In the 1890s the Quarter Na Františku represented a colourful conglomerate which became a home to all occupations connected with the river, and also to all human types from the periphery of society. These included raftsmen, sandmen, timbermen and sawmill workers, watchmen from the weirs, fishermen, craftsmen, coalmen, day labourers, but also thieves, gamblers, layabouts, beggars, drunkards and the permanently unemployed, prostitutes, hags yelling from the porches of the houses built along the water front and around St Agnes Convent. The houses were low, dark, narrow and unhealthy, without sun, without water, and without sewerage, hence full of insects and mice, with the permanent smell of burned fat and sauerkraut mixed with the smells of the gutter (L. K. Žižka). Not surprisingly, the Quarter was also full of the permanent squalling of packs of neglected, often rickety children. The buildings were mostly built in narrow lanes, of which every other was a haven of prostitution. Nor was there any dearth of filthy pubs, jiggeries and distilleries. It was a quarter within a quarter, different from the rest of Prague not only in its character and orientation, but also in its speech. It was an area using an original dialect characterized by sharp sibilants, drawn-out vowels and little regard for grammar (L. K. Žižka) where a law-abiding citizen, especially after dusk, was well advised not to venture. Strangely enough, all this existed only a few dozens of metres away from the growing modern Mikulášská Street, and not quite a kilometre away from the city boulevards of Na Příkopě Street and Wenceslas Square.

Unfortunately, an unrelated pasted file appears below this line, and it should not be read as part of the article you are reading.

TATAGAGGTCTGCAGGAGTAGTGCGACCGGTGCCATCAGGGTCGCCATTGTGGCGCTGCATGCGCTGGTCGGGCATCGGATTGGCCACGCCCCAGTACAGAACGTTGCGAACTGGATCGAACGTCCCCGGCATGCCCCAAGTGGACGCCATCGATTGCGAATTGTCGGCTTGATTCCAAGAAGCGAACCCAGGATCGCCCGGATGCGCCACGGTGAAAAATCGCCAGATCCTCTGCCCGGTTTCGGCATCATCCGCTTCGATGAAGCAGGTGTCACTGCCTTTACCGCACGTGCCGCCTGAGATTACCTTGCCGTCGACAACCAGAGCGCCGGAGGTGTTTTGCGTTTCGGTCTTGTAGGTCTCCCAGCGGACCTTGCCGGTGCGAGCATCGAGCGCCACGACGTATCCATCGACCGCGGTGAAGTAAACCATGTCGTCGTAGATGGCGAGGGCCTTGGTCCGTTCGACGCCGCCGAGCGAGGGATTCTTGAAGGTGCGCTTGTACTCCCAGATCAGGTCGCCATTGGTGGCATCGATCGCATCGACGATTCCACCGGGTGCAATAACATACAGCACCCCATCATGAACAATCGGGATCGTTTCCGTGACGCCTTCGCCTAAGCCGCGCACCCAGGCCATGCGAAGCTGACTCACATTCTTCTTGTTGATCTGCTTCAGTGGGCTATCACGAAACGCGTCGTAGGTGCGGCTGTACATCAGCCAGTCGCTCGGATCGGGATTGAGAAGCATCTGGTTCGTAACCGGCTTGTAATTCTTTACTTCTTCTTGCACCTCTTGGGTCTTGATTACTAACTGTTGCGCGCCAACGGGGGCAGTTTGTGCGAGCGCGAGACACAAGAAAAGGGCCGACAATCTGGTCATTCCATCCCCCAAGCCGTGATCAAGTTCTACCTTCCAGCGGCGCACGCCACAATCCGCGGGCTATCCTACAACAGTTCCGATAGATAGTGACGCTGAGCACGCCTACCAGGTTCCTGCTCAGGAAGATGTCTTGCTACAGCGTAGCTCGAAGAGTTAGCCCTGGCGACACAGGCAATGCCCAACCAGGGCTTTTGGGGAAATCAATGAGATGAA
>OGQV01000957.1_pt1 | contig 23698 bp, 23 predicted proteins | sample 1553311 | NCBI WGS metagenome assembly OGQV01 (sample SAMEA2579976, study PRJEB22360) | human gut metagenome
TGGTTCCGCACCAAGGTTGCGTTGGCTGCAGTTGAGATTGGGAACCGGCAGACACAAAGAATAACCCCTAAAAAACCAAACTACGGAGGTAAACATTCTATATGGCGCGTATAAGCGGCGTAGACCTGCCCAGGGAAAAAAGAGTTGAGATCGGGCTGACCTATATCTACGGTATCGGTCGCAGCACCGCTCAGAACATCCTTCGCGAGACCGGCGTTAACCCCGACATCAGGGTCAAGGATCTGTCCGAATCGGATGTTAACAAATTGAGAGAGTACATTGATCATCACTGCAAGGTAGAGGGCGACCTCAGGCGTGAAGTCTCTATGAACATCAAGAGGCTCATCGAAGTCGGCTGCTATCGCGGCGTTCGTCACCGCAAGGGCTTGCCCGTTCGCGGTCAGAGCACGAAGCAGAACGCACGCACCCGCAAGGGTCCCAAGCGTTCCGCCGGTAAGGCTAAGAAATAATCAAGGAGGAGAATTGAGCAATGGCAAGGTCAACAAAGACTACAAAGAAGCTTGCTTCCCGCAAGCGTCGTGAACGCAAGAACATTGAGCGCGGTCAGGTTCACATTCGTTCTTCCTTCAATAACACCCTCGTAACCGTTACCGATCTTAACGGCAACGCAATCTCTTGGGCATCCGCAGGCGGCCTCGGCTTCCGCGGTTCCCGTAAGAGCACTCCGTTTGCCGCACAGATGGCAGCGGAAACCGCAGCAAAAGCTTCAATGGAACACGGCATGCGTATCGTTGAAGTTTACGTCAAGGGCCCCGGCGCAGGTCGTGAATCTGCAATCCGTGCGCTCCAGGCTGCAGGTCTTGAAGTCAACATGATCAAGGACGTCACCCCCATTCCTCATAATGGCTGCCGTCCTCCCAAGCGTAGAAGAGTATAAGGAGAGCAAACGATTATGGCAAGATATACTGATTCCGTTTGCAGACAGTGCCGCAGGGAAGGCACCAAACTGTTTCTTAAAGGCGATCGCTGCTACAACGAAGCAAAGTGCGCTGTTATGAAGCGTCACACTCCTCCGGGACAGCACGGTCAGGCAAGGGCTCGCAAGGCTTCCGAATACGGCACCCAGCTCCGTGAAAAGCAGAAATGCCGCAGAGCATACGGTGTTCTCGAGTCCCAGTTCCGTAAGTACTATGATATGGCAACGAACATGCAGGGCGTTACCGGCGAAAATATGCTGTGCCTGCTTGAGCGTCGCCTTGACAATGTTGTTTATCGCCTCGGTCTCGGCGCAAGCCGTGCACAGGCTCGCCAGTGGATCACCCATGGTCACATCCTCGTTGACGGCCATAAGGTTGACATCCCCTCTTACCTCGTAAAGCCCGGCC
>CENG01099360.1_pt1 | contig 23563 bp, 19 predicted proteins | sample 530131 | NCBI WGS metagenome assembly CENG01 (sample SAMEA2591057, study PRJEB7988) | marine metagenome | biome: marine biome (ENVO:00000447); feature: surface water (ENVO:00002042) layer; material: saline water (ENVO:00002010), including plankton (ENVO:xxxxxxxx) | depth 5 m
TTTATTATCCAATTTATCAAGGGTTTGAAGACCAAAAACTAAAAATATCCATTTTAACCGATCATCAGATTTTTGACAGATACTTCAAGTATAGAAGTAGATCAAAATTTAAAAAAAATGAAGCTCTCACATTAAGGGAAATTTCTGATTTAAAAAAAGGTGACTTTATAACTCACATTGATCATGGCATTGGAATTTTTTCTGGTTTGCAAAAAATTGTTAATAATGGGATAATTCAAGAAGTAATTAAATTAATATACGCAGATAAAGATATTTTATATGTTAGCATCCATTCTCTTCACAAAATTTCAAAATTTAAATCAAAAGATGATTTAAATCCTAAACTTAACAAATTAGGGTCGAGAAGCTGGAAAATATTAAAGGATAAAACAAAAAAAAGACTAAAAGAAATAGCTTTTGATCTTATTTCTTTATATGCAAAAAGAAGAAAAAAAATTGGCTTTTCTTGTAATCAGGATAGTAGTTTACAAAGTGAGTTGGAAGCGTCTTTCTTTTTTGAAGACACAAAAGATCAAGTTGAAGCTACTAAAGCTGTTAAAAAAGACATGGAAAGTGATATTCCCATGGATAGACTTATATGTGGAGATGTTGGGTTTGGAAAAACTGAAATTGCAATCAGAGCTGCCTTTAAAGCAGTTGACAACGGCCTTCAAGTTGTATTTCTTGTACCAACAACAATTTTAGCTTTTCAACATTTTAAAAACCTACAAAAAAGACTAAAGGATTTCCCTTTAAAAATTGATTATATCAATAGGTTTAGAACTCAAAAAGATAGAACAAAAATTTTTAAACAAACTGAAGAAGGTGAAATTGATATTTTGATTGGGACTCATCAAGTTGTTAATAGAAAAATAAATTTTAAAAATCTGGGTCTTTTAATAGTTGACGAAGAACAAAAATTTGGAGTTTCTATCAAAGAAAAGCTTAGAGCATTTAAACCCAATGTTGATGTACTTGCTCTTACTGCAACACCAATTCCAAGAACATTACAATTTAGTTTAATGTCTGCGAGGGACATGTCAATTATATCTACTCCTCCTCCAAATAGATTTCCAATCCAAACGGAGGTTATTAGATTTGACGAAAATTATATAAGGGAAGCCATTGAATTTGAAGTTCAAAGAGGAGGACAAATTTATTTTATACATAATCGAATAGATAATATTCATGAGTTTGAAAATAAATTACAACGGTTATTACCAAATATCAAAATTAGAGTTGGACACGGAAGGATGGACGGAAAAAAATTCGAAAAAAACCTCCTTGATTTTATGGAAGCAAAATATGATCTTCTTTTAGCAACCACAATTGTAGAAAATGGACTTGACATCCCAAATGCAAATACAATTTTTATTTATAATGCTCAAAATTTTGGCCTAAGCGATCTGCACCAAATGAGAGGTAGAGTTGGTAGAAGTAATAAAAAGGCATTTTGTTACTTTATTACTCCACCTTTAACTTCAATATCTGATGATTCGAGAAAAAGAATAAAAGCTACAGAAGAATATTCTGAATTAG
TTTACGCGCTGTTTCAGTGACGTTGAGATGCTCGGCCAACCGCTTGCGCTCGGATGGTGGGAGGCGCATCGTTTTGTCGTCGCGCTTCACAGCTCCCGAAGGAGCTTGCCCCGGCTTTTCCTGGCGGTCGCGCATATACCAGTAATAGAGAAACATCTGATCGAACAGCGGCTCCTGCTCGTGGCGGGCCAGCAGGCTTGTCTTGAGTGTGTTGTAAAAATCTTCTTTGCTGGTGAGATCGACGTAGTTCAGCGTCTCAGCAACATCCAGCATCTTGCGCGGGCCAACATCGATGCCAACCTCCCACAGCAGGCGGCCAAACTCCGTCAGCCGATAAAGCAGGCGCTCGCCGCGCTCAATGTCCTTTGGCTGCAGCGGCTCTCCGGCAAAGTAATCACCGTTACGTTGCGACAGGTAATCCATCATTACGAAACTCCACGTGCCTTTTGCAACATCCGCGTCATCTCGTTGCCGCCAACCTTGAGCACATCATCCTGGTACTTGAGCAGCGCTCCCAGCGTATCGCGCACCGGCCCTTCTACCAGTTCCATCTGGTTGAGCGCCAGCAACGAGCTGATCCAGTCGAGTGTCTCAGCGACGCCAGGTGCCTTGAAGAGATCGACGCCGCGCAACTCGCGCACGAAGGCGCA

It was no surprise when the Clearance law of 1893 sentenced this quarter to extinction, just as it did, for the same reasons, the Quarter of Josefov. The bigger part of Na Františku was demolished in the period 1896-1976. The newly created vacant lots along the adapted and elevated water front were used for the gradual construction of residential and administrative buildings, as well as hotels. The former Monastery of the Brethren of Mercy is still in need of restoration, while St Agnes Convent has already been perfectly restored. The remaining few original lanes of the old quarter have been gradually restored and continue to charm their visitors with their unique and mystery-imbued atmosphere.